The Hollywood Signage Supplemental Use District includes specific regulations concerning the number, size, and location of signs, but the CAPC has regularly sided with developers who propose signs that go far beyond these limits. For example, the sign district regulations would have limited the supergraphic signs on the Sunset and Vine tower to a total of two, and required that they not be visible at the same time from a single location. The CAPC approved a doubling of the number of signs on the grounds that no two signs would be visible at the same time, which is completely false, as is clear from the preceding photograph.
The CAPC, whose president is Young Kim, a Koreatown attorney appointed by former Mayor James Hahn and who was fined for making an illegal contribution to Hahn’s campaign, has overruled city planners who have said that sign regulation exceptions sought by developers do not meet the criteria set forth in the city charter for granting such exceptions. For example, a city planner found that the 5,000 square foot roof sign proposed for a building to undergo renovation at 6904 Hollywood Blvd. would violate multiple provisions of the Hollywood sign district, but that decision was unanimously overruled by the CPAC. Although the city charter doesn’t include economic hardship or feasibility as grounds for granting variances or exceptions to city zoning and planning regulations, the CPAC has repeatedly cited a project’s need for revenue from off-site advertising as a reason why limits on size and number of signs should be greatly exceeded.
The Hollywood Signage Supplemental Use District is one of only two adopted in the city, but the fact that eleven more are pending in various stages of the approval process makes the huge proliferation of advertising signage in Hollywood a cautionary tale for other areas of the city. Do people want to create a replica of Times Square in Koreatown, at the Mid-City Crossings area, on the north side of the 110 freeway downtown? These are just three of the proposed sign districts, but each time one is approved there will certainly be more pressure to approve the next.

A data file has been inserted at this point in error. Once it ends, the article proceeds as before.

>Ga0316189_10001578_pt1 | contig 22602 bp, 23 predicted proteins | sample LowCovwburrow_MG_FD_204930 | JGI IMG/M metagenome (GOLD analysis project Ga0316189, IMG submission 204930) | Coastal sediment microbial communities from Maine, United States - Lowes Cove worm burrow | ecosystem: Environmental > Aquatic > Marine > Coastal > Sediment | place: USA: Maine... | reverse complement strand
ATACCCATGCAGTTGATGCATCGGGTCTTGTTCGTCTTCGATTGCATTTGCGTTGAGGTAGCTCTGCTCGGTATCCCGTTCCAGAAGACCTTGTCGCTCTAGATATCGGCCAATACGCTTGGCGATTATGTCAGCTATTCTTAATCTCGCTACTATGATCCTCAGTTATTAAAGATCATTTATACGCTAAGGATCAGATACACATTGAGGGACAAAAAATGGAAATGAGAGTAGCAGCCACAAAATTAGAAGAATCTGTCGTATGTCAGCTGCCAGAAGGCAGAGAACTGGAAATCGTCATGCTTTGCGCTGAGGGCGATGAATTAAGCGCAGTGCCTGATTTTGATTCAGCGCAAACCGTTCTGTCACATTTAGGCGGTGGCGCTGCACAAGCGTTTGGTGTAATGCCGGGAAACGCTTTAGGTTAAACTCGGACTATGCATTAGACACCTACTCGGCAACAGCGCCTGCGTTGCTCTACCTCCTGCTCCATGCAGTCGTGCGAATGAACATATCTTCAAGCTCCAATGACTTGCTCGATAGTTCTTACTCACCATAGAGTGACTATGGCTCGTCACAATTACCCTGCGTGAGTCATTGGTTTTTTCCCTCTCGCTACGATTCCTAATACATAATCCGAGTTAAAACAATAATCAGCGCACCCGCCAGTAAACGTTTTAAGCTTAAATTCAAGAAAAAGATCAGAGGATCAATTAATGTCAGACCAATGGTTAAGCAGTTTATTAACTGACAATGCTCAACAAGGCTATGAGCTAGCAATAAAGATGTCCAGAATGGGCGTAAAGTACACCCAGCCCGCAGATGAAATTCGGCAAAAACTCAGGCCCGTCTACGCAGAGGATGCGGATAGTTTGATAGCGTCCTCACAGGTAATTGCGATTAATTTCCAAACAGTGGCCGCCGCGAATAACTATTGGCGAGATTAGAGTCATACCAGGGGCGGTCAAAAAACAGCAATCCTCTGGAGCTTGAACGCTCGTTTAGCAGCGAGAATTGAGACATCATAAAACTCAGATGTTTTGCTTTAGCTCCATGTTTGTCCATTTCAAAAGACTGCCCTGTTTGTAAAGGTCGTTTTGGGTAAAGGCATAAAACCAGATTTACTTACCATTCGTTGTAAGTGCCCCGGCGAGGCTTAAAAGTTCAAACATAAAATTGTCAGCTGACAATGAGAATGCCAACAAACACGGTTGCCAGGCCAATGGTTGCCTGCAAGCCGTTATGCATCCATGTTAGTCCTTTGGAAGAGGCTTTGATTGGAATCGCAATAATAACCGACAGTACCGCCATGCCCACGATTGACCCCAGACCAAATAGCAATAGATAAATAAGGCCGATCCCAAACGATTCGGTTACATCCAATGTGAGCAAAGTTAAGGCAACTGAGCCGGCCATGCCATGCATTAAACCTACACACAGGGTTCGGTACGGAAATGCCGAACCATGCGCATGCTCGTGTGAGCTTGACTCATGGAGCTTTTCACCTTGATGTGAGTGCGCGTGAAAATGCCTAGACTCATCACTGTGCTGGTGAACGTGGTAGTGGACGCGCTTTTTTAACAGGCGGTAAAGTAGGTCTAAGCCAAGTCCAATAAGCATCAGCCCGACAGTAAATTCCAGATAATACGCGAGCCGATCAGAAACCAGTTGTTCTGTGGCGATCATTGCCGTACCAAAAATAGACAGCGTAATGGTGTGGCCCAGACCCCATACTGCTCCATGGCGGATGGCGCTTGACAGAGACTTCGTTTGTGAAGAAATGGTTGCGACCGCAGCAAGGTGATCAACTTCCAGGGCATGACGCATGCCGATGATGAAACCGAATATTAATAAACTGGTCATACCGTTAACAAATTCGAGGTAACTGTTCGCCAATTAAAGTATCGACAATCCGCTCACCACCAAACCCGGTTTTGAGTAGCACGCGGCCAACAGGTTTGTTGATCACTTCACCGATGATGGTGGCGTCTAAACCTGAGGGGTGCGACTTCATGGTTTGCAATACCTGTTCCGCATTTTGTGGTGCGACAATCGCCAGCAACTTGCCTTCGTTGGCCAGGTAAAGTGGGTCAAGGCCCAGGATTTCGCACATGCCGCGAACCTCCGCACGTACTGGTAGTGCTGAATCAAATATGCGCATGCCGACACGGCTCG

In 2002, the people of the city spoke through their city council representatives who approved the ban on new off-site advertising signs and put in place a program to find and remove illegal signs. The statement inherent in those actions would seem to be that the people of the city wanted less advertising filling their outdoor vistas, not more. Former Councilwoman Cindy Miscikowski, who was at the forefront of that effort, called the inclusion of sign districts a mechanism by which people could get a reduction in the number of billboards in their communities. She was carrying on the tradition of her former boss and long-time councilman Marvin Braude, who was a staunch defender of the city’s visual environment against the relentless inroads of the sign companies. If he was alive today and saw what was happening in Hollywood, he’d surely be turning over in his graveDennis Hathaway